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Court ruling stymies logging

By Kent Gray

Triplicate staff writer

The battle about what to do with burned timber in national forests has foresters and environmentalists at loggerheads, leaving park agencies stuck in the middle.

On Wednesday, Judge Maxine Chesney, of the U.S. District Court for the Northern District of California, halted a project to log trees killed by the Megram forest fire in the Six Rivers National Forest pending more environmental review.

"We're still evaluating what the court's decision was and how that relates to Region Five," said Lou Woltering, supervisor for the Six Rivers National Forest.

To environmentalists, leaving burned timber standing is another part of the natural forest, and they worry about new roads being cut to allow access for logging. Foresters, on the other hand, say burned timber can be salvaged safely without causing environmental harm.

"The special interests that are managing the land aren't really qualified to do so, but they have built up such a mistrust among the population that it's difficult to get anything done," said Bill Keye, chairman of the Northern California Society of American Foresters.

Keye said the scorched and dead trees from the 1999 Megram fire, which consumed more than 800 acres of forestland east of Hoopa and Willow Creek, are sitting idle when they could be put to use.

"When you have a fire go through a timber stand, especially from a catastrophic forest fire like Megram, those trees are dead and they aren't going to come back," said Keye. "There's no reason in the world we shouldn't be able to remove those trees (since they) are only going to provide fuel for future forest fires."

Tim McKay of the North Coast Environmental Center in Eureka disagreed.

"There are consequences when the ground is disturbed in roadless areas by this sort of activity," said McKay. "Fires are a natural part of the life of a forest and the dead wood provides habitats for countless birds."

"The area is already disturbed," said Keye. "It's going to come back naturally, of course, and although some of it is in roadless areas, there are areas they only believe are roadless."

Keye's argument that the dead trees provide fuel for future fires did not fare well with McKay.

"There's an irony to their argument that removing trees with helicopters, in roadless areas, also removes fuel for future fires because those operations take only the biggest logs and leave the smaller debris that would really contribute to a fire," said McKay.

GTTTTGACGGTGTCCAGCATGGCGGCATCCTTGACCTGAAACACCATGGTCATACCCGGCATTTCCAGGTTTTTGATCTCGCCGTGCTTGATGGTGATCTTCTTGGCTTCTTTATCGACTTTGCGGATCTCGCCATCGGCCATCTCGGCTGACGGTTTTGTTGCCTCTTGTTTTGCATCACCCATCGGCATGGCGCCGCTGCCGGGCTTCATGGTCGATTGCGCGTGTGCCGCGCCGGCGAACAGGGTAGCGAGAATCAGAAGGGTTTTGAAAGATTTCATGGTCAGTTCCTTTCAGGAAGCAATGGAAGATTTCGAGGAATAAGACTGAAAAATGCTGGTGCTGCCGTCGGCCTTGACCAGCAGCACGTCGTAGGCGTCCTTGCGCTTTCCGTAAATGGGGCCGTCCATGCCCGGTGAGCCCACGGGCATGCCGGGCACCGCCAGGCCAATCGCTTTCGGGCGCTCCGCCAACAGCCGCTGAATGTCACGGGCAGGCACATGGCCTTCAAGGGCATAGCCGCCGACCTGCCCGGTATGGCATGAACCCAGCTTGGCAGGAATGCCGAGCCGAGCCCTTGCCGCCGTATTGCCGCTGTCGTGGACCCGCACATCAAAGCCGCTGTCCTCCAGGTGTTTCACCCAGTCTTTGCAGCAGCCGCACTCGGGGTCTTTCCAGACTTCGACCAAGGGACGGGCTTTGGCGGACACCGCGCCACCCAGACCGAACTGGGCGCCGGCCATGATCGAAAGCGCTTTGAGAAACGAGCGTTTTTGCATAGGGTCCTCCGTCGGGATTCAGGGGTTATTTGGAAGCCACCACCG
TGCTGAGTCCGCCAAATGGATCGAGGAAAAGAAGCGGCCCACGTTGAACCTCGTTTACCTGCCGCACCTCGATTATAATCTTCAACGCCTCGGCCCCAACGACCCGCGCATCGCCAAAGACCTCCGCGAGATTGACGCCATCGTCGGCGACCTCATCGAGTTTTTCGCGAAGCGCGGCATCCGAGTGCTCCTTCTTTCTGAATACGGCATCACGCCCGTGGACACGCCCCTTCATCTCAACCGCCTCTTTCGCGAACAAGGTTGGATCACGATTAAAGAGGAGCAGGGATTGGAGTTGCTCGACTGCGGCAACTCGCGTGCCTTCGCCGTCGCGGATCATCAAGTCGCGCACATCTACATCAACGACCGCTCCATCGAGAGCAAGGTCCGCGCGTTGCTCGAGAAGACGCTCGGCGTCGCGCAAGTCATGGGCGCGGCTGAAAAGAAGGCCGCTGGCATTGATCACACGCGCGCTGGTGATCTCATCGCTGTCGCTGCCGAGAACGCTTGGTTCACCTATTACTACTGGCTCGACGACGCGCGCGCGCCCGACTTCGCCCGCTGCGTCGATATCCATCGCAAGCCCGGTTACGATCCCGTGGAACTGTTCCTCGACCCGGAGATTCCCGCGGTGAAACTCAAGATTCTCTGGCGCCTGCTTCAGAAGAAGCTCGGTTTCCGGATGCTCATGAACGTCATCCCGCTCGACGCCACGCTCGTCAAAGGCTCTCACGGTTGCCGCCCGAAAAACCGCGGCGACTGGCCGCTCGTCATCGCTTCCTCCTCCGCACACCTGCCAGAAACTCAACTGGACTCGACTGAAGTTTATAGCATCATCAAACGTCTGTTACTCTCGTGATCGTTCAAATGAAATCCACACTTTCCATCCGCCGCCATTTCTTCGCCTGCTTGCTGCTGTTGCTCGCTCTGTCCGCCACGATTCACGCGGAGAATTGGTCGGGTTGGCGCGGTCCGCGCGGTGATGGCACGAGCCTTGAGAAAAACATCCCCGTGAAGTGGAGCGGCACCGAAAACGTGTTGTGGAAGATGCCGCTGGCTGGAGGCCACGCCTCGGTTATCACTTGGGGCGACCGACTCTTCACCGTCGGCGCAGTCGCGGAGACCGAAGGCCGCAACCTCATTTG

McKay said his group is not opposed to some trees being removed if they are near roads, but he was opposed to creating new roads in wilderness areas to get at the dead trees.

Adrift in the middle of this argument are officials who manage the Six Rivers National Forest, where the Megram fire took a heavy toll.

Woltering, in a compromising position, said he is a proponent of the salvage because it is a tool to create fire breaks, but only in specific areas.

"Oh, very definitely it (salvage) is useful," Woltering said. "We spent a great deal on a watershed analysis and received input from several people from both sides of the equation. We developed this program to create strategic fuel breaks along the roads and ridgetops not only to protect communities but also the old growth and streams in those areas."

According to Woltering and Julie Ranieri, public affairs officer, areas in national parklands are subject to tree-thinning at any rate, not just as salvage from fires.

"In a nutshell, we have green sale objective across the forest of 15 and a-half board-feet and three million board-feet from the salvage program," said Ranieri. "And there are areas called matrix land which are designated to produce timber, which is one of our multiple-use objectives."

Both Woltering and Ranieri said the areas vary from year to year and could not say how many acres there are locally, but some of this matrix land is located in Del Norte County.

In this week's court ruling, Chesney agreed the environmental analysis prepared for the logging plan violates the National Environmental Policy Act and National Forest Management Act.

Seven environmental groups filed the lawsuit last year, arguing that the Forest Service failed to address scientific evidence indicating that the proposed logging in the 1999 Megram Fire area in Humboldt County would damage soil, harm fish habitat, and retard ecosystem recovery after the fire.

Plaintiffs include the Environmental Protection Information Center, Sierra Club, Klamath-Siskiyou Wildlands Center, California Wilderness Coalition, Center for Biological Diversity, Klamath Forest Alliance, and Forest Conservation Council. The court said the Forest Service failed to address the overall, cumulative impacts on wildlife, failed to consider the impacts of past firefighting operations in the area, and failed to show how the project would meet forest-plan soil standards.

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